There is something special about the 29 Gifts challenge. It connects with a lot of concepts which I believe in, such as karma, compassion and gratitude. As Cami Walker’s friend, Mbali, pointed out, it takes the focus away from yourself and your problems. When you are looking for opportunities to give, you can’t wallow in negativity.

The beauty of doing the challenge is there’s nothing to lose. At the very least, you do a bit of good in the world. Its effect on your own life is a bonus.

And that warm and fuzzy feeling you get from giving is pretty damned good.

Lessons from Machu Picchu

It’s just over 2 months since I completed my trek to Machu Picchu and I’ve only begun processing the experience. It still feels a little unreal, like a bizarre dream – only one which everyone knows about! I have been trying to make sense of it all and some lessons have emerged…

Machu Picchu view
  1. You get to decide what your goals are, but not how you achieve them.

If you had told me what I would have to battle in order to reach Machu Picchu, I doubt I would have tackled the challenge. I faced physical illness, a decline in my mental health and bereavement – and that was during the preparation. The trek itself brought the joys of constant rain, altitude sickness, a throat infection and panic attacks. It was worth it in the end, but I wouldn’t have chosen to go through any of those additional challenges.

I thought my toughest difficulties would be improving my physical fitness and social anxiety. These were factors in making the trek one of the biggest challenges of my life, but they were overshadowed by the ones mentioned above. Everyone knows that life is what happens when you’re busy making other plans (which is a phrase I always hear as John Lennon sings it, though I know he probably wasn’t the first to say it), but sometimes life throws so much crap at you that you think there must be a sadistic god somewhere, having a laugh as he hurls misfortunes your way.

Yet I still achieved my goal. I achieved it because I wanted it more than almost anything else in my life.

You get to define what you want out of life and the only way you will get what you want is by defining it; goals give you a target, something to drive towards. You don’t get to dictate exactly how you get what you want, because there will always be obstacles flung in your path, but you can try one way and change course when needed. As long as you keep trying, there is a chance you will get there in the end.

 

Peru mountain home
  1. Your limits are further away than you realise.

I felt like I was being pushed to my limit many times during both the trek itself and my preparations. On the last day of the trek, getting derailed every few minutes by panic attacks as I climbed the 3000 (apparently) steps to the Sun Gate, I thought I would never get there. I stumbled along, feeling utterly wretched. Yet I didn’t reach my limit – I wasn’t even as close as I’d felt at the time.

I was walking. Very slowly, but I was upright. If I had been close to my limit, I would have been crawling. And yes, I would have crawled before I quit.

I was stronger than I realised, though I felt weak. I think this is something I need to apply to the rest of my life, especially during worse episodes of mental illness. I think most people would be surprised at what they can achieve – if only they would set themselves bigger goals. Myself included.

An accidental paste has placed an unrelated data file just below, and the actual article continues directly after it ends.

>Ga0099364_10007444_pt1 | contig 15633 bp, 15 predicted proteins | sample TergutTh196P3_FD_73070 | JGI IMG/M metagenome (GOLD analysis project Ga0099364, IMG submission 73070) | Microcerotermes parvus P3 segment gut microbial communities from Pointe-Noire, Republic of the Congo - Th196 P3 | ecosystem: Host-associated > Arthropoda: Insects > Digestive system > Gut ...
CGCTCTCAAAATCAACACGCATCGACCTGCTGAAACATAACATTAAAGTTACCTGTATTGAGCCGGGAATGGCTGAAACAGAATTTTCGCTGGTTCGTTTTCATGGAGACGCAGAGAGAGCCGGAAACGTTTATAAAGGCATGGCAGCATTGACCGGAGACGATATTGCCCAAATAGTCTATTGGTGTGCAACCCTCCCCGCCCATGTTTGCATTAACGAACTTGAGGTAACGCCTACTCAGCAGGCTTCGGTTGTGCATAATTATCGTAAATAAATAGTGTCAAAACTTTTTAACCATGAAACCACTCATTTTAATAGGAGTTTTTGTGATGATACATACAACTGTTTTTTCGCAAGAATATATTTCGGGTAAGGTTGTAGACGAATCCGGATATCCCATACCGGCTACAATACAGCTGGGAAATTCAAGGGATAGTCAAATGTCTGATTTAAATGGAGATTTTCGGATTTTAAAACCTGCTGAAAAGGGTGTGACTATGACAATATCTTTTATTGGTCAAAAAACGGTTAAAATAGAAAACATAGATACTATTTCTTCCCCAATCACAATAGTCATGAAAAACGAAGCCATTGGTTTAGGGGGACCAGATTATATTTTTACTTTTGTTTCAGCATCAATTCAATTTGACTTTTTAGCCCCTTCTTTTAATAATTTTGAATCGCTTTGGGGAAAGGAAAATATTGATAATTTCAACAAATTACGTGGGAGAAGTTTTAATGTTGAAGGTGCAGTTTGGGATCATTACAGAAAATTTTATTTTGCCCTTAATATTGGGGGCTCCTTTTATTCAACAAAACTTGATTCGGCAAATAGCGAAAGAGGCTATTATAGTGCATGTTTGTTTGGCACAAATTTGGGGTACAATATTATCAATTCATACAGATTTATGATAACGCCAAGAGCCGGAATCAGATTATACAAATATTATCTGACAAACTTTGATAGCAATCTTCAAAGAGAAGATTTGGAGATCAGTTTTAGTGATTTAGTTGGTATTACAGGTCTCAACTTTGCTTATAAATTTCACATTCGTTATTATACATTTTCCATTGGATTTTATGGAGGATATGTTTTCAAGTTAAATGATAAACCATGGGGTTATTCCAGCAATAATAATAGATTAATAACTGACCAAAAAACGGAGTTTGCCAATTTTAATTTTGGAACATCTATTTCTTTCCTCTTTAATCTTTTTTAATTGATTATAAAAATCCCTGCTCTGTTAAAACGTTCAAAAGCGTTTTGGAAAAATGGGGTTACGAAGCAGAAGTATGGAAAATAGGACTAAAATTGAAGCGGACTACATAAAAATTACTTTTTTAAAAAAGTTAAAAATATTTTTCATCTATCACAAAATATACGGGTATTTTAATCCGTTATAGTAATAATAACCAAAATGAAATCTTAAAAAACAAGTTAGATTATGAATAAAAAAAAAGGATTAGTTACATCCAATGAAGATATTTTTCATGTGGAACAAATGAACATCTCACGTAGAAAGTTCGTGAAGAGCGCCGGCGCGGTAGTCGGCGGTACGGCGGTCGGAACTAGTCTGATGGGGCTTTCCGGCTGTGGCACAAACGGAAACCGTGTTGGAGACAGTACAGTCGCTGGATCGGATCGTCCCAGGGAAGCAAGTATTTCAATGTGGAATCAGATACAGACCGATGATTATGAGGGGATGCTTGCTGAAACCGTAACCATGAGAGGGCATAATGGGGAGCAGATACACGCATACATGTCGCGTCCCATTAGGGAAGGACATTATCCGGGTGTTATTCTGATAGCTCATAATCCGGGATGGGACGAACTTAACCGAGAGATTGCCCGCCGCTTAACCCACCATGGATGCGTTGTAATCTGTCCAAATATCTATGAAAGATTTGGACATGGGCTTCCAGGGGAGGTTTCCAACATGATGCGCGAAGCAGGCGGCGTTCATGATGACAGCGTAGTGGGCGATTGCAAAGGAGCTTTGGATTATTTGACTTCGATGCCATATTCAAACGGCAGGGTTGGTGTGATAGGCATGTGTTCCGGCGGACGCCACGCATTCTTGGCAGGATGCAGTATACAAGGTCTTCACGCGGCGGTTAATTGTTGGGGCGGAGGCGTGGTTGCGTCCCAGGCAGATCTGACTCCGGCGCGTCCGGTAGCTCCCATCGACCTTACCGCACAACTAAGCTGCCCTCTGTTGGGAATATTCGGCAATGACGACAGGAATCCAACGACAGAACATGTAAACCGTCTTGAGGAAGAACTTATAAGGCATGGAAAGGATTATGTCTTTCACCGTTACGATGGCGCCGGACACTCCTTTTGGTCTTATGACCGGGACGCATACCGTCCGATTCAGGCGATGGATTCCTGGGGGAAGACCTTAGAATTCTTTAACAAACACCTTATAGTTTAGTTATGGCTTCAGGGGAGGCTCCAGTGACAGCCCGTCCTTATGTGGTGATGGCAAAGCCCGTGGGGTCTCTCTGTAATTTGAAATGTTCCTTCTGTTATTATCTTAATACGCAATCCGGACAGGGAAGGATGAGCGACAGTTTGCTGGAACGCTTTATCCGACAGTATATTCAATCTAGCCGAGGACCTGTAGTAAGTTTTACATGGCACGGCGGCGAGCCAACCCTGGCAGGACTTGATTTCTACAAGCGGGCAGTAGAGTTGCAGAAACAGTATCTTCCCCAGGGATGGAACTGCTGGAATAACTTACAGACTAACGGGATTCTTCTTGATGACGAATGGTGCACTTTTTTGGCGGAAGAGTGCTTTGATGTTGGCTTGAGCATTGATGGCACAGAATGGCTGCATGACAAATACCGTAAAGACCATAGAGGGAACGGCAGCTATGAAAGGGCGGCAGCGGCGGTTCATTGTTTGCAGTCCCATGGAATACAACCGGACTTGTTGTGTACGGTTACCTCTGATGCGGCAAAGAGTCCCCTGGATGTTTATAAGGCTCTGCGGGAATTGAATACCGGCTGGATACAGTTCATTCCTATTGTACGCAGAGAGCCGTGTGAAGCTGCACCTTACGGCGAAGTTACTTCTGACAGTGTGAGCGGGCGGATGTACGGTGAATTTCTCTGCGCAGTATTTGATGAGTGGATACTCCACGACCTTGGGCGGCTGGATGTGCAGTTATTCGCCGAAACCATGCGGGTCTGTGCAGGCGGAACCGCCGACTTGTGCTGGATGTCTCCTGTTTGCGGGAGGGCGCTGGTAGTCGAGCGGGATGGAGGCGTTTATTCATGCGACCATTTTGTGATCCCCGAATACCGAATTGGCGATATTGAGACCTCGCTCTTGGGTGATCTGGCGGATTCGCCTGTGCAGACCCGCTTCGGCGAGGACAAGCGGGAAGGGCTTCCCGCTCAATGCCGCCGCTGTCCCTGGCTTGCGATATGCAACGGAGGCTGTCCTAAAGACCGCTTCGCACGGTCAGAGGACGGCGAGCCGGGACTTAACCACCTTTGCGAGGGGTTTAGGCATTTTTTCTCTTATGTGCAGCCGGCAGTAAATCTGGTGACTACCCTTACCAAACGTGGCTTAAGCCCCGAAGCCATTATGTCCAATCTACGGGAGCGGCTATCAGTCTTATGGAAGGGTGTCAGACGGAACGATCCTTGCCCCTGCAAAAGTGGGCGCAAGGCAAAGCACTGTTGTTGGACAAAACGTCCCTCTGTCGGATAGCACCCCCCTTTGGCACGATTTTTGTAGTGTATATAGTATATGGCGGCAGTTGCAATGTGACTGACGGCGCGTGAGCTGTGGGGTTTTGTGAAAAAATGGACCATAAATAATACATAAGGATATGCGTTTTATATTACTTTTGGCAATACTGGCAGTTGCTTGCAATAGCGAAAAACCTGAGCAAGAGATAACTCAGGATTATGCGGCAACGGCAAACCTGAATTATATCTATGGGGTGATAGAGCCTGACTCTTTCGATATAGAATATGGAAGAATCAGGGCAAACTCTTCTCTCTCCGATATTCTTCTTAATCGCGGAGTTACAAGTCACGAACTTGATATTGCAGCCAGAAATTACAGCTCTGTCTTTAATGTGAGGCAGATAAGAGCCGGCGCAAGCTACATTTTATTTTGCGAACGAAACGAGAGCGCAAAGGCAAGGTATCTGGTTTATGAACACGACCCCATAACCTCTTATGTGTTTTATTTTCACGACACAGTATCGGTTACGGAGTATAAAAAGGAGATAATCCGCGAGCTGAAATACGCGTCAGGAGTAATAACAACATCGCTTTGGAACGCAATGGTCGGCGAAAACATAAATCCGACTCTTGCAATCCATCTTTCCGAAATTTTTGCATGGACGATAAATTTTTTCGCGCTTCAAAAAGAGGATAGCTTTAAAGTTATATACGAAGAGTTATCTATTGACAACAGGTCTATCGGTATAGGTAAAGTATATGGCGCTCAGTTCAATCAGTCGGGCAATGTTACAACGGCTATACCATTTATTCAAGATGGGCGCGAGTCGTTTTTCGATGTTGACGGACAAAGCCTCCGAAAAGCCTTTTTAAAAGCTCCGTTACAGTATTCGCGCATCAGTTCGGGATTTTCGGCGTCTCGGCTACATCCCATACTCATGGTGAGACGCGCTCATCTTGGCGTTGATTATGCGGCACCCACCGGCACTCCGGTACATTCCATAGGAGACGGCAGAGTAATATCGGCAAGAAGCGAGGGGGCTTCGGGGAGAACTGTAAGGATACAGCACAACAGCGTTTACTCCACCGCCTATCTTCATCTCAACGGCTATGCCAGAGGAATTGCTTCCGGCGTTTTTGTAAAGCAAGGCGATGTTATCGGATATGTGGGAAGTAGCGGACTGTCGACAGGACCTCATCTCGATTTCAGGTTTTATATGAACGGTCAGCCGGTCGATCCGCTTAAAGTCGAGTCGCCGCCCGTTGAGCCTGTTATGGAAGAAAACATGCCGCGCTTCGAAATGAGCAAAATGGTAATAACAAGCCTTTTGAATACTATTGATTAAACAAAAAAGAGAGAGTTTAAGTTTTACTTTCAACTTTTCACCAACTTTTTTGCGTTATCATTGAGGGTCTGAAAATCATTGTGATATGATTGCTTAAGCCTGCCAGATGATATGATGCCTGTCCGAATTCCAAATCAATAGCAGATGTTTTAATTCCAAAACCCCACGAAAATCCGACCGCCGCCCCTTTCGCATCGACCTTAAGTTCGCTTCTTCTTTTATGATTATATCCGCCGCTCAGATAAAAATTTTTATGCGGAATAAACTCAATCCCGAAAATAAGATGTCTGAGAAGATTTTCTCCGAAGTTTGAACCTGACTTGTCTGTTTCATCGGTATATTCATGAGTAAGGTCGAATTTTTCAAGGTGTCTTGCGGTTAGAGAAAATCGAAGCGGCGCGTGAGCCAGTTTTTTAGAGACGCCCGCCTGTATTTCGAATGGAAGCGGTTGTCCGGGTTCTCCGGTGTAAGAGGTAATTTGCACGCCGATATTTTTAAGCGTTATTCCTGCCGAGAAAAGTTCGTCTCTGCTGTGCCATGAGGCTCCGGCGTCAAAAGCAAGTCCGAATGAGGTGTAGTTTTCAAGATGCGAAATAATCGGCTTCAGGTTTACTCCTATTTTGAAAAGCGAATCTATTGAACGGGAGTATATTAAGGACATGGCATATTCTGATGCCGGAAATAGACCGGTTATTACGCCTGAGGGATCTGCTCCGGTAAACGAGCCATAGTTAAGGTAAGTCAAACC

1. Most people want you to succeed.

Sure, there are some nasty, petty people in this world who take pleasure in other people’s failures and miseries, but the majority want others to do well. I have received a lot of support, encouragement and congratulations over the past year – some of it from unexpected sources. People like seeing others achieve their goals; especially when doing so helps others.

This makes a lot of sense: people are in a better position to help others when they are successful. By supporting others in achieving their goals, you might be helping yourself (and others) in the long run. Unfortunately, some people have a win-lose mentality, whereby they see someone else’s success as their own failure. This is nonsense in most circumstances, when people are not competing directly for a limited reward, but it’s an attitude to which some people cling. They view life as an individual race, not a team game.

Seeing others succeed can also inspire and motivate you. From the moment I signed up for the trek, I hoped that my experience would inspire other people – especially those with mental health problems – to follow their dreams. I have since found out that at least one person has done so as a result of seeing me achieve my goal, which makes every single moment of struggle and despair well worth the effort.

 

Winay Wayna ruins
  1. You can help yourself and others – there’s no need to choose.

Following on from my previous lesson, achieving your own goals can help others – even if the link isn’t apparent. I thought of my goal of trekking to Machu Picchu as inherently selfish, despite the fact that I was self-funding and raising money for Amnesty International, because I wanted first and foremost to do it for myself. I hoped to inspire others, but my main motivation was to prove to myself that I could realise a long-held dream.

I think this was symptomatic of my own version of the win-lose mentality. While my “winning” didn’t necessitate another person’s loss, I thought of the trek as an individual pursuit. In reality, it was a team game.